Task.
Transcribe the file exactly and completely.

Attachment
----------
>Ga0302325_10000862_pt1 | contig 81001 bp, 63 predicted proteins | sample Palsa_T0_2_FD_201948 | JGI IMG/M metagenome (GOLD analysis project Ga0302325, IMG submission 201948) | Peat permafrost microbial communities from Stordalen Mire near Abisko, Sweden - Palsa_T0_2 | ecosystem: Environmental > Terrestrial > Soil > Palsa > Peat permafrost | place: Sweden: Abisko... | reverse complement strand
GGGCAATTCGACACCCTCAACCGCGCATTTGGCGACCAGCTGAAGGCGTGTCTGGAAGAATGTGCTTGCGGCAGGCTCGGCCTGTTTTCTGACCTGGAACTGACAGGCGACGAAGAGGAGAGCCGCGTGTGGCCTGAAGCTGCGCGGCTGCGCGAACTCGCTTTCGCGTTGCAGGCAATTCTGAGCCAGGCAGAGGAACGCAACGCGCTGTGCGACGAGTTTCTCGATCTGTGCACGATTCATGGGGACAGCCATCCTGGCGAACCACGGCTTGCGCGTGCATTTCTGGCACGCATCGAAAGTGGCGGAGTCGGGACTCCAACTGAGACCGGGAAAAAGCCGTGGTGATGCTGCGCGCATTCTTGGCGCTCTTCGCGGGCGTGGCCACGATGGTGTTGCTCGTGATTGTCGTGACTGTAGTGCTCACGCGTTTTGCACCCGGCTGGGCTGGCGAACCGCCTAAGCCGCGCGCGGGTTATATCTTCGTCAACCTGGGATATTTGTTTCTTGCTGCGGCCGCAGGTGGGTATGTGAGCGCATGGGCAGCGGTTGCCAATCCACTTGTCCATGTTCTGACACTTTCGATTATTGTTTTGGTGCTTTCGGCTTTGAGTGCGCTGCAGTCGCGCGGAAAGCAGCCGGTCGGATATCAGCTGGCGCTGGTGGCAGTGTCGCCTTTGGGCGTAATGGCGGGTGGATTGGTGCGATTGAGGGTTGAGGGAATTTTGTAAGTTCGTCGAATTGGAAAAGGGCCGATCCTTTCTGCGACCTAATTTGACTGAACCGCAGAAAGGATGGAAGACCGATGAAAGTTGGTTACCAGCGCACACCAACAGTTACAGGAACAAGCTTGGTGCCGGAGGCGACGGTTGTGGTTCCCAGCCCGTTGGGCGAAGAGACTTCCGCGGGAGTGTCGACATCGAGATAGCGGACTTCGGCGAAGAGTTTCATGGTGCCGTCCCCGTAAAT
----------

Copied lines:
>Ga0302325_10000862_pt1 | contig 81001 bp, 63 predicted proteins | sample Palsa_T0_2_FD_201948 | JGI IMG/M metagenome (GOLD analysis project Ga0302325, IMG submission 201948) | Peat permafrost microbial communities from Stordalen Mire near Abisko, Sweden - Palsa_T0_2 | ecosystem: Environmental > Terrestrial > Soil > Palsa > Peat permafrost | place: Sweden: Abisko... | reverse complement strand
GGGCAATTCGACACCCTCAACCGCGCATTTGGCGACCAGCTGAAGGCGTGTCTGGAAGAATGTGCTTGCGGCAGGCTCGGCCTGTTTTCTGACCTGGAACTGACAGGCGACGAAGAGGAGAGCCGCGTGTGGCCTGAAGCTGCGCGGCTGCGCGAACTCGCTTTCGCGTTGCAGGCAATTCTGAGCCAGGCAGAGGAACGCAACGCGCTGTGCGACGAGTTTCTCGATCTGTGCACGATTCATGGGGACAGCCATCCTGGCGAACCACGGCTTGCGCGTGCATTTCTGGCACGCATCGAAAGTGGCGGAGTCGGGACTCCAACTGAGACCGGGAAAAAGCCGTGGTGATGCTGCGCGCATTCTTGGCGCTCTTCGCGGGCGTGGCCACGATGGTGTTGCTCGTGATTGTCGTGACTGTAGTGCTCACGCGTTTTGCACCCGGCTGGGCTGGCGAACCGCCTAAGCCGCGCGCGGGTTATATCTTCGTCAACCTGGGATATTTGTTTCTTGCTGCGGCCGCAGGTGGGTATGTGAGCGCATGGGCAGCGGTTGCCAATCCACTTGTCCATGTTCTGACACTTTCGATTATTGTTTTGGTGCTTTCGGCTTTGAGTGCGCTGCAGTCGCGCGGAAAGCAGCCGGTCGGATATCAGCTGGCGCTGGTGGCAGTGTCGCCTTTGGGCGTAATGGCGGGTGGATTGGTGCGATTGAGGGTTGAGGGAATTTTGTAAGTTCGTCGAATTGGAAAAGGGCCGATCCTTTCTGCGACCTAATTTGACTGAACCGCAGAAAGGATGGAAGACCGATGAAAGTTGGTTACCAGCGCACACCAACAGTTACAGGAACAAGCTTGGTGCCGGAGGCGACGGTTGTGGTTCCCAGCCCGTTGGGCGAAGAGACTTCCGCGGGAGTGTCGACATCGAGATAGCGGACTTCGGCGAAGAGTTTCATGGTGCCGTCCCCGTAAAT